How to Housebreak a Puppy

Remember, You’re Smarter Than They Are...

You’ve brought your wiggling, licking, squirming bundle of joy home. He’s eight weeks old, and the world is his for the asking. What he doesn’t know is that he has to go outside to go potty. Up to now he went wherever he wanted because he was too young to train, but now it’s time. There are three ways to train a puppy, each with its ardent proponents. You may have to try all three.

All three methods have a few things in common. First, take the dog either to the pads or out the first thing every morning, rain, snow, sleet or shine. Next, every night at bedtime do the same process. Some trainers suggest a verbal command, such as “now” or “go” when you’re with the dog. Also, don’t combine the training activity with anything else. No walk, no play. Finally, lavish praise on the dog when he gets it right, and don’t punish him when he gets it wrong. Punishing after he’s gone is useless because he won’t make the connection between his accident and your finding it. He’ll think he’s being punished for what he’s doing now.

One more thing. Dogs usually need to go about a half hour after eating. So, be on the lookout. If you’re really intense, you can monitor his water consumption and plan ahead.

1. Paper training.
Whenever you see the pup starting to make his little sniffing sounds and wandering around the house, he’s ready to go. Quickly aim him for spread-out newspapers or maximum absorbency puppy pads. The pads are probably better because they’re thick, and the newspapers can leak onto the floor. During this training it’s probably best for the dog to be confined to non-rug areas.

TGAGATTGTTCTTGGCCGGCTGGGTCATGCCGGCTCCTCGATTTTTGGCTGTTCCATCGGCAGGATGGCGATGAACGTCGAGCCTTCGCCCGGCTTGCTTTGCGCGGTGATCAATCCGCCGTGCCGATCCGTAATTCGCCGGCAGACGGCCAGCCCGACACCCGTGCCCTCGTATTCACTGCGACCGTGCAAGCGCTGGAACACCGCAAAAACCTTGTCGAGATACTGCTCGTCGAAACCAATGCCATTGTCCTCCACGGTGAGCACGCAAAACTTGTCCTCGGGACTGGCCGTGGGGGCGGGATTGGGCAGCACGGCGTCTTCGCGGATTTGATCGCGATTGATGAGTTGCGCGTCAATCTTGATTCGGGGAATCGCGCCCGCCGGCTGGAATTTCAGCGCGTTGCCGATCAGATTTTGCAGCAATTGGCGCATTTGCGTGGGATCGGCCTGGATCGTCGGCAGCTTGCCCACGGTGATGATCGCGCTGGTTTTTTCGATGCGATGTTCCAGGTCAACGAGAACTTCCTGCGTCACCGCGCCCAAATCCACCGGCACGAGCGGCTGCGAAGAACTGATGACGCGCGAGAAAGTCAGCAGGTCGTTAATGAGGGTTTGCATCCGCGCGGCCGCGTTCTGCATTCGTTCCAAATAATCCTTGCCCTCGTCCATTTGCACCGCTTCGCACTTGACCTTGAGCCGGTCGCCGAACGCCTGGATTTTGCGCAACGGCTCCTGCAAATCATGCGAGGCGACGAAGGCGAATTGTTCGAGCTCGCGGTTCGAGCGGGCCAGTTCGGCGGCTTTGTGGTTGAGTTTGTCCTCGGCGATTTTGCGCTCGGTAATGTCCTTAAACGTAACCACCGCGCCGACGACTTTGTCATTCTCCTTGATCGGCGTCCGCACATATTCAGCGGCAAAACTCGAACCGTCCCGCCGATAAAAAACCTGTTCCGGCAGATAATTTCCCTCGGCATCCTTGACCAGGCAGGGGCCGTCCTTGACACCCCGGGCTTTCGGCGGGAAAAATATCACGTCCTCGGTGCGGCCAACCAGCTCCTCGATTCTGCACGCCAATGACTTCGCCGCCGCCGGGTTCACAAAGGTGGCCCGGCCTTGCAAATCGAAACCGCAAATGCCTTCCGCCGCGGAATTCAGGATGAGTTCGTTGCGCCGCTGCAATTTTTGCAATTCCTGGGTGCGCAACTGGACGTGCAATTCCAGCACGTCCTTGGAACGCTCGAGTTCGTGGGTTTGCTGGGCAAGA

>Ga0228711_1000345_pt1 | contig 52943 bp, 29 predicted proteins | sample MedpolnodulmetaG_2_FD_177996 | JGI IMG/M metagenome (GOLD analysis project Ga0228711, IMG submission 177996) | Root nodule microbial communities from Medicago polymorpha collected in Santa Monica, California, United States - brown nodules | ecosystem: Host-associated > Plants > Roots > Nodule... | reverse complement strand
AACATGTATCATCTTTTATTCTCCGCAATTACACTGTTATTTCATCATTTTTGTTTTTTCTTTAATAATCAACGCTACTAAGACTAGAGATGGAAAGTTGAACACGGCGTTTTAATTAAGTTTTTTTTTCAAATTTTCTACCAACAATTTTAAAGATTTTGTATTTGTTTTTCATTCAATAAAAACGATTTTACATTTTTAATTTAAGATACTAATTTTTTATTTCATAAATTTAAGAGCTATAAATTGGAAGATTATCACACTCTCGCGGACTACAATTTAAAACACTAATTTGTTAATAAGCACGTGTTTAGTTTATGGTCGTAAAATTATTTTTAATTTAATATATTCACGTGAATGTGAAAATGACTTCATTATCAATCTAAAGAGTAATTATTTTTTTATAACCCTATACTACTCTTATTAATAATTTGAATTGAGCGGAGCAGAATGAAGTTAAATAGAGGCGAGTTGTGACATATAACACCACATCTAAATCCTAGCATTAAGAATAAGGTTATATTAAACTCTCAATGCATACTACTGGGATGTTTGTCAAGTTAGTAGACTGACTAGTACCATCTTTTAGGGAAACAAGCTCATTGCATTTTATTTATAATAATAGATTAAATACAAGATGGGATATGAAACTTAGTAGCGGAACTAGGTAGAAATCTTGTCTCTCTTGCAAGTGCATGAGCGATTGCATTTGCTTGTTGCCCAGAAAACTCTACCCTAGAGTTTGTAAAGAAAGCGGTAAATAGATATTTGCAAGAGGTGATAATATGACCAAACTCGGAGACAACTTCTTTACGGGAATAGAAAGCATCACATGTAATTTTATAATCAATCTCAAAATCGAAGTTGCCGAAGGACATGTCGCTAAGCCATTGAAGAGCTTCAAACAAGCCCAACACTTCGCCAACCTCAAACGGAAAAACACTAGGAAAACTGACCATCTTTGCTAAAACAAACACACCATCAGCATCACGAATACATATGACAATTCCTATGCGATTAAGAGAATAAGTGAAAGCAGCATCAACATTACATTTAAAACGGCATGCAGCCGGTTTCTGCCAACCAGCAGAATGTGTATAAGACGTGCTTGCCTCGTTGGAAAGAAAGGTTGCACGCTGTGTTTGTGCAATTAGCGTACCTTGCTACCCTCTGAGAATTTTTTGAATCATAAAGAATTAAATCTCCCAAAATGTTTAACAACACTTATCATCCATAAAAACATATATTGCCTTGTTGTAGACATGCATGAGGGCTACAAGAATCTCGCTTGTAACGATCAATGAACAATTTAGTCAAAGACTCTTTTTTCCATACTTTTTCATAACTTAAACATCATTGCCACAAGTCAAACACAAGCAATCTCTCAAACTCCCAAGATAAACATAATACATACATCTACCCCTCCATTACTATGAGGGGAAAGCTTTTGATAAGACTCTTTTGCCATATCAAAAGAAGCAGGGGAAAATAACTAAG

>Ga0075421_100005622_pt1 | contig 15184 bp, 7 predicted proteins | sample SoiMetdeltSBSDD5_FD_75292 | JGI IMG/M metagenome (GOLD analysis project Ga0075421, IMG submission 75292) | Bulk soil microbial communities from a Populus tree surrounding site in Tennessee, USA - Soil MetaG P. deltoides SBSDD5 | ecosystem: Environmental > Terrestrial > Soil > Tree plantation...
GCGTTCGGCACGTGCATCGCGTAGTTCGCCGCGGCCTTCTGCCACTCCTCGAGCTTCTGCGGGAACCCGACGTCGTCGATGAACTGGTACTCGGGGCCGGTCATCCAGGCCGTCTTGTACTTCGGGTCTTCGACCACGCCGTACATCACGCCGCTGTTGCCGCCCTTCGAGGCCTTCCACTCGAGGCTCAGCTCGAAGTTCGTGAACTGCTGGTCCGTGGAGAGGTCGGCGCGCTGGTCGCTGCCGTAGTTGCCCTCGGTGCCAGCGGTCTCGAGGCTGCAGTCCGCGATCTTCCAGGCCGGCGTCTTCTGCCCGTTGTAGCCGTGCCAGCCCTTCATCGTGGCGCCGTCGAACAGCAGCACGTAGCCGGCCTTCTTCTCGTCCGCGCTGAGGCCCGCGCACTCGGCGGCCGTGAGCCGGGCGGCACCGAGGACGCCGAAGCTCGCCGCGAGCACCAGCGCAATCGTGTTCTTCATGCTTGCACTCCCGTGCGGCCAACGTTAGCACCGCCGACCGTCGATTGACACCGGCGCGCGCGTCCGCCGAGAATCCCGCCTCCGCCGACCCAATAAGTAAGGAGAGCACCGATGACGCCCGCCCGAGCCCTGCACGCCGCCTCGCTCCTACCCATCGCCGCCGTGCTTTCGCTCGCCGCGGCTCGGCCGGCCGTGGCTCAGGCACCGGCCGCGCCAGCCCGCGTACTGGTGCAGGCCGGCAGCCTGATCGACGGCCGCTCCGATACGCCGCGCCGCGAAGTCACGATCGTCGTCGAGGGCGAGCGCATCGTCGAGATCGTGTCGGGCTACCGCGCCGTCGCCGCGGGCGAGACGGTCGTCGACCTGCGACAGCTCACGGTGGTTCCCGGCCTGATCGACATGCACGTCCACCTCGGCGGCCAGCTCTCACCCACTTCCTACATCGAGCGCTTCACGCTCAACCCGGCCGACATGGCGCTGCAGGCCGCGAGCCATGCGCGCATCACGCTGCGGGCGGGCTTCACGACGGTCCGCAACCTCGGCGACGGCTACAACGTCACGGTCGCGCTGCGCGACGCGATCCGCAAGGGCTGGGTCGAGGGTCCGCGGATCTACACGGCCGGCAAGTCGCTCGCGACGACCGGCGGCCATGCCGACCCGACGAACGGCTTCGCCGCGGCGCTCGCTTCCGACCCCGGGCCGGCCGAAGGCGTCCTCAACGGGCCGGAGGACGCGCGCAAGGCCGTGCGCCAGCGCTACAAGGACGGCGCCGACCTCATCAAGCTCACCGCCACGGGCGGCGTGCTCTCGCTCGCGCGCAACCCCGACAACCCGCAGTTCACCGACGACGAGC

As the pup gets used to the pad, move it closer to the door and let the dog know you’ve moved it. You can either catch the dog in action or place the dog on a used (so he gets the smell) pad in its new location. Eventually, move the pad outdoors, and the dog will know now where he’s supposed to go.

2. Dog Crates
After taking the dog out in the morning, crate the dog for a few hours. Dogs will not mess in their crates. Do not crate the dog for hours on end.  Make sure the crate has warm, cozy bedding and some toys and just enough room for the dog to stretch out. Take the dog outside again and  use the verbal command or just stay with him until he goes. Continue this process until the dog knows he’s supposed to go outside.

If you don’t intend to continue to crate the dog, it’s a good idea to train him to let you know he has to go, either by standing at the door or by scratching it--if you don’t mind a tattered door.

3. Eagle eye
Catch the dog every time he starts to make his telltale movements and get him outside. This requires you to be with the dog every hour of every day until he knows the routine.

Of course, during this training process accidents will happen. Clean it up and move on.

Eventually, the dog will get it, and there will be joy in Whoville. And when that’s done you have teething to look forward to next.